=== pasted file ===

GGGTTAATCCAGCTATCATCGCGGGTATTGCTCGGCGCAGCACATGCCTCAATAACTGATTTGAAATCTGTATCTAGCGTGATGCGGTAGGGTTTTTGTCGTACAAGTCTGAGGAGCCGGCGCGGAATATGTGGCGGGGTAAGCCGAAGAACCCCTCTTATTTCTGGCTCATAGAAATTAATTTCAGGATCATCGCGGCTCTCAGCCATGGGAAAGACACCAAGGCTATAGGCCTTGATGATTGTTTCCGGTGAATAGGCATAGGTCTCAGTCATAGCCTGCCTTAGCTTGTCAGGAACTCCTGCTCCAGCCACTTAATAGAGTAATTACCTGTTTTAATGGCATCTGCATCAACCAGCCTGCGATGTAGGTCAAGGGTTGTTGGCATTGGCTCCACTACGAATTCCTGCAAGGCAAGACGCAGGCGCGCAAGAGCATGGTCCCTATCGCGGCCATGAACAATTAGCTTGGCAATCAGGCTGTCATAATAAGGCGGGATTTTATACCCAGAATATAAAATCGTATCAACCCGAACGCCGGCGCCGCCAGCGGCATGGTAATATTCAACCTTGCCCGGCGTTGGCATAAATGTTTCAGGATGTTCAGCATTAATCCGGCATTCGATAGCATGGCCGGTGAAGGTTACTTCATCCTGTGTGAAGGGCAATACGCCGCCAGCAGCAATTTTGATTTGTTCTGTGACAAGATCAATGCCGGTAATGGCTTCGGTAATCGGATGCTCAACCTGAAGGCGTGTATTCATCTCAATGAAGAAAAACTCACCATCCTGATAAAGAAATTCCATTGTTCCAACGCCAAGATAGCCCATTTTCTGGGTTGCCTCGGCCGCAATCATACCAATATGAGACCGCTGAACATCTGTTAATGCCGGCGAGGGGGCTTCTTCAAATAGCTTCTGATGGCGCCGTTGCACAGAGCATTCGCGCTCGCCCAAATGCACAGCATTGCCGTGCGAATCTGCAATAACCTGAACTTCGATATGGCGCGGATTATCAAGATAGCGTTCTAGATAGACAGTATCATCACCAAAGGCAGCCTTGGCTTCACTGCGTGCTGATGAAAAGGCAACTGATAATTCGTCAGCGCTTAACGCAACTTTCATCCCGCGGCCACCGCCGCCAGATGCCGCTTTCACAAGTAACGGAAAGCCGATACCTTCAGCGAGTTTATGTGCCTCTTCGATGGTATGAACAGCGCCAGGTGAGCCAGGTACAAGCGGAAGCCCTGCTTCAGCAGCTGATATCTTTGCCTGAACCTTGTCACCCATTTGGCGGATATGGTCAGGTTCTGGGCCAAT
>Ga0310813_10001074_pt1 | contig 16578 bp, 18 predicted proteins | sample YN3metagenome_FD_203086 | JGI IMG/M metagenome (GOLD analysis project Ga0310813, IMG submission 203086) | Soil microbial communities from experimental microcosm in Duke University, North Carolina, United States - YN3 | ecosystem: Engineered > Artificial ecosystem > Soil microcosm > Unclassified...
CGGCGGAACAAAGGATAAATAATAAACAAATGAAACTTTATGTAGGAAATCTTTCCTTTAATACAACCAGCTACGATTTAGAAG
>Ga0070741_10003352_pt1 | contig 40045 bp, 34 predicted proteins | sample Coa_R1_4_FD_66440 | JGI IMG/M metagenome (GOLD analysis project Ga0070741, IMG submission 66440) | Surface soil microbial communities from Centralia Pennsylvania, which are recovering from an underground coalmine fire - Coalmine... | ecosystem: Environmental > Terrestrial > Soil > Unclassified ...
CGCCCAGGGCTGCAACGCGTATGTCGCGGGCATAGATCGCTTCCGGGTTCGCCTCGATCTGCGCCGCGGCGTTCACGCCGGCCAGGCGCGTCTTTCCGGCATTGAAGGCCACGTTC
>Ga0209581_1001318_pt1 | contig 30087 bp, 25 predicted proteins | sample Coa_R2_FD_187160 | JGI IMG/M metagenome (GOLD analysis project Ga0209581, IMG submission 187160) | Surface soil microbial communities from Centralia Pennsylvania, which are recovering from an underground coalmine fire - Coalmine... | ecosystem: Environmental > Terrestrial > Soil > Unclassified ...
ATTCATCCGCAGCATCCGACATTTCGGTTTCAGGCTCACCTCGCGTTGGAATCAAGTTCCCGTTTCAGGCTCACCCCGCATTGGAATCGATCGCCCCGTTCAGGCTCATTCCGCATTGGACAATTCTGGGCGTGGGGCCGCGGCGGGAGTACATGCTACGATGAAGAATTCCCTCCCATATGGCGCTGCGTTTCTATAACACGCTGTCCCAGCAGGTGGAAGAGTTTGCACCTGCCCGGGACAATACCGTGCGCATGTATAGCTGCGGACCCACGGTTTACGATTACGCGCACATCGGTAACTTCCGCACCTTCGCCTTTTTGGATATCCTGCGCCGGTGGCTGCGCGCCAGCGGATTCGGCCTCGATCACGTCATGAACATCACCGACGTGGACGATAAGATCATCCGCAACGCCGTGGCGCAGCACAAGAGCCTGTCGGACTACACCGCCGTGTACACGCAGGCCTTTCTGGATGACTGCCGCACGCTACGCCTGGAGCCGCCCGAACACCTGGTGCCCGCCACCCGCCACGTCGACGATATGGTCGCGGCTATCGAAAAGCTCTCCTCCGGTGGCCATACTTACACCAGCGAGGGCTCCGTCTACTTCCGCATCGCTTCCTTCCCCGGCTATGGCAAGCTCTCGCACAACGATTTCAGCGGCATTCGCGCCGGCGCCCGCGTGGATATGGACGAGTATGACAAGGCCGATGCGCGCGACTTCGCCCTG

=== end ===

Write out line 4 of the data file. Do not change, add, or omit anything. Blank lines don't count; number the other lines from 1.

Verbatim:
>Ga0070741_10003352_pt1 | contig 40045 bp, 34 predicted proteins | sample Coa_R1_4_FD_66440 | JGI IMG/M metagenome (GOLD analysis project Ga0070741, IMG submission 66440) | Surface soil microbial communities from Centralia Pennsylvania, which are recovering from an underground coalmine fire - Coalmine... | ecosystem: Environmental > Terrestrial > Soil > Unclassified ...